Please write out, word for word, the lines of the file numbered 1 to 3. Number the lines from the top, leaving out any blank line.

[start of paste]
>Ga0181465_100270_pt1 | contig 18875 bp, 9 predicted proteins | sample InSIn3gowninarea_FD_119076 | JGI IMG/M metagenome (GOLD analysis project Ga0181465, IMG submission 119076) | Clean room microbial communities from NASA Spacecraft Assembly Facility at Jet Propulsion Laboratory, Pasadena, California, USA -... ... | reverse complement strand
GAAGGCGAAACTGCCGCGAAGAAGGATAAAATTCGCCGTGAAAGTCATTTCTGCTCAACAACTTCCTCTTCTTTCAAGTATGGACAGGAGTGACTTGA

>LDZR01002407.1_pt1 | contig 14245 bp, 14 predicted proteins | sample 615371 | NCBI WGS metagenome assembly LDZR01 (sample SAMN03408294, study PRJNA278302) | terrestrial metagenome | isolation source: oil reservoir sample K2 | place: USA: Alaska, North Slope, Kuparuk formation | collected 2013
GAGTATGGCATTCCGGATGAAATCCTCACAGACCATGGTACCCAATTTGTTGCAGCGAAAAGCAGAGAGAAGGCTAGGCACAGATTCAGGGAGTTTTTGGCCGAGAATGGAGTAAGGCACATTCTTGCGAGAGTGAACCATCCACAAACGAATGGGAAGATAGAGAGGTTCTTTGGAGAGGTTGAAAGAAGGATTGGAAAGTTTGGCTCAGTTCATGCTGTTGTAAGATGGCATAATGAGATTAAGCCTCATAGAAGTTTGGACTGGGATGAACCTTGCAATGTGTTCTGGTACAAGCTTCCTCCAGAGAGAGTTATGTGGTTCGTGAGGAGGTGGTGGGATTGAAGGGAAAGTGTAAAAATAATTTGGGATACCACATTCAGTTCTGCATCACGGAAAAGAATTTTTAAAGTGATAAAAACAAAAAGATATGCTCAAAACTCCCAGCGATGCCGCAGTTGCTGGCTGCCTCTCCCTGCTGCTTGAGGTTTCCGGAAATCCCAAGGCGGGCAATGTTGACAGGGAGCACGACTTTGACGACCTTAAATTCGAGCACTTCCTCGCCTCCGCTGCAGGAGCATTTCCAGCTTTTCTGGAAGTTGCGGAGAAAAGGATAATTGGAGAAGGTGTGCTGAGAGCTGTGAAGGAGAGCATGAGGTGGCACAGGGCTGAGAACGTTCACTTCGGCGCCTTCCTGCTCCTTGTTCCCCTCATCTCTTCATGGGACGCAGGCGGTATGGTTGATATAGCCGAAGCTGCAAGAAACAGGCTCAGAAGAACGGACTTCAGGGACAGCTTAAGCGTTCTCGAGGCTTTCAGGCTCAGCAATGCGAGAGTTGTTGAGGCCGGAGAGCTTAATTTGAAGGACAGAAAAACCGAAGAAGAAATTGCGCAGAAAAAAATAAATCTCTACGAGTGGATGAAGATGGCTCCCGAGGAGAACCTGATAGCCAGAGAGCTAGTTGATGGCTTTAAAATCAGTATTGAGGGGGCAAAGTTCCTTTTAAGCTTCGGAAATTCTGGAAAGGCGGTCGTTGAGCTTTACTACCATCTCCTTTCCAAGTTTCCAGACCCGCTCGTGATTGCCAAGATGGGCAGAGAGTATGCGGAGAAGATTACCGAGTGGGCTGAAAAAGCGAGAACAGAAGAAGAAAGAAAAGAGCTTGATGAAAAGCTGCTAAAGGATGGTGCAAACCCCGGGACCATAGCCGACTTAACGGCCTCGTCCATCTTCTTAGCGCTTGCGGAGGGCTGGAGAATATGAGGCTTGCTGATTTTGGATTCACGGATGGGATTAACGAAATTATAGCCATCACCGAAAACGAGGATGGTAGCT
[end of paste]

>Ga0181465_100270_pt1 | contig 18875 bp, 9 predicted proteins | sample InSIn3gowninarea_FD_119076 | JGI IMG/M metagenome (GOLD analysis project Ga0181465, IMG submission 119076) | Clean room microbial communities from NASA Spacecraft Assembly Facility at Jet Propulsion Laboratory, Pasadena, California, USA -... ... | reverse complement strand
GAAGGCGAAACTGCCGCGAAGAAGGATAAAATTCGCCGTGAAAGTCATTTCTGCTCAACAACTTCCTCTTCTTTCAAGTATGGACAGGAGTGACTTGA

>LDZR01002407.1_pt1 | contig 14245 bp, 14 predicted proteins | sample 615371 | NCBI WGS metagenome assembly LDZR01 (sample SAMN03408294, study PRJNA278302) | terrestrial metagenome | isolation source: oil reservoir sample K2 | place: USA: Alaska, North Slope, Kuparuk formation | collected 2013